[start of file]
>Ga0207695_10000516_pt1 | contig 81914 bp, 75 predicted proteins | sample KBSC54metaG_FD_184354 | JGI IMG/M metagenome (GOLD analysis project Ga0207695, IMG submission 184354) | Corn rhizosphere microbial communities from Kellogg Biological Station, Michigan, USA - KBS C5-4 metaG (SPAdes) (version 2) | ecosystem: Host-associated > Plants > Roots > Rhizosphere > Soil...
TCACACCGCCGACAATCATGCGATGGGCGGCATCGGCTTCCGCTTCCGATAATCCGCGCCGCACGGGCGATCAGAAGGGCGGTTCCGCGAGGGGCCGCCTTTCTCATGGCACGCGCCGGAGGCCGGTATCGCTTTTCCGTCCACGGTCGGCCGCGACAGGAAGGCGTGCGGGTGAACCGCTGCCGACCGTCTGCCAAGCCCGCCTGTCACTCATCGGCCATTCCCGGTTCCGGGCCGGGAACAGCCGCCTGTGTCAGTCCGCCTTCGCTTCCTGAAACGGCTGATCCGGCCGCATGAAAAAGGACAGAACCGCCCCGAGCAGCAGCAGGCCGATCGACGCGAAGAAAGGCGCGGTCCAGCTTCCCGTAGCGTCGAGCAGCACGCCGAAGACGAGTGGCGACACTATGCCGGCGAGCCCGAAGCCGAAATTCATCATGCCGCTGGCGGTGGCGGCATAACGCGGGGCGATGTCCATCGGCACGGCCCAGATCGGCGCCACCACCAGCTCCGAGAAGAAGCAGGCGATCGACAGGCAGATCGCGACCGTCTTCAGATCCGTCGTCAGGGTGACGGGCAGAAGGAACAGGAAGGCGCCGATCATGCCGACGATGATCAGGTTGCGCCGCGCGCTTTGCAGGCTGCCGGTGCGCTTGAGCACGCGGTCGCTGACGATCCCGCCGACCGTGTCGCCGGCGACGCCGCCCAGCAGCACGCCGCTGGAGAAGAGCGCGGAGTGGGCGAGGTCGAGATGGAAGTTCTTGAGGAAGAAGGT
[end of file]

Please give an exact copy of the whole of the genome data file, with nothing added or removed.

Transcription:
>Ga0207695_10000516_pt1 | contig 81914 bp, 75 predicted proteins | sample KBSC54metaG_FD_184354 | JGI IMG/M metagenome (GOLD analysis project Ga0207695, IMG submission 184354) | Corn rhizosphere microbial communities from Kellogg Biological Station, Michigan, USA - KBS C5-4 metaG (SPAdes) (version 2) | ecosystem: Host-associated > Plants > Roots > Rhizosphere > Soil...
TCACACCGCCGACAATCATGCGATGGGCGGCATCGGCTTCCGCTTCCGATAATCCGCGCCGCACGGGCGATCAGAAGGGCGGTTCCGCGAGGGGCCGCCTTTCTCATGGCACGCGCCGGAGGCCGGTATCGCTTTTCCGTCCACGGTCGGCCGCGACAGGAAGGCGTGCGGGTGAACCGCTGCCGACCGTCTGCCAAGCCCGCCTGTCACTCATCGGCCATTCCCGGTTCCGGGCCGGGAACAGCCGCCTGTGTCAGTCCGCCTTCGCTTCCTGAAACGGCTGATCCGGCCGCATGAAAAAGGACAGAACCGCCCCGAGCAGCAGCAGGCCGATCGACGCGAAGAAAGGCGCGGTCCAGCTTCCCGTAGCGTCGAGCAGCACGCCGAAGACGAGTGGCGACACTATGCCGGCGAGCCCGAAGCCGAAATTCATCATGCCGCTGGCGGTGGCGGCATAACGCGGGGCGATGTCCATCGGCACGGCCCAGATCGGCGCCACCACCAGCTCCGAGAAGAAGCAGGCGATCGACAGGCAGATCGCGACCGTCTTCAGATCCGTCGTCAGGGTGACGGGCAGAAGGAACAGGAAGGCGCCGATCATGCCGACGATGATCAGGTTGCGCCGCGCGCTTTGCAGGCTGCCGGTGCGCTTGAGCACGCGGTCGCTGACGATCCCGCCGACCGTGTCGCCGGCGACGCCGCCCAGCAGCACGCCGCTGGAGAAGAGCGCGGAGTGGGCGAGGTCGAGATGGAAGTTCTTGAGGAAGAAGGT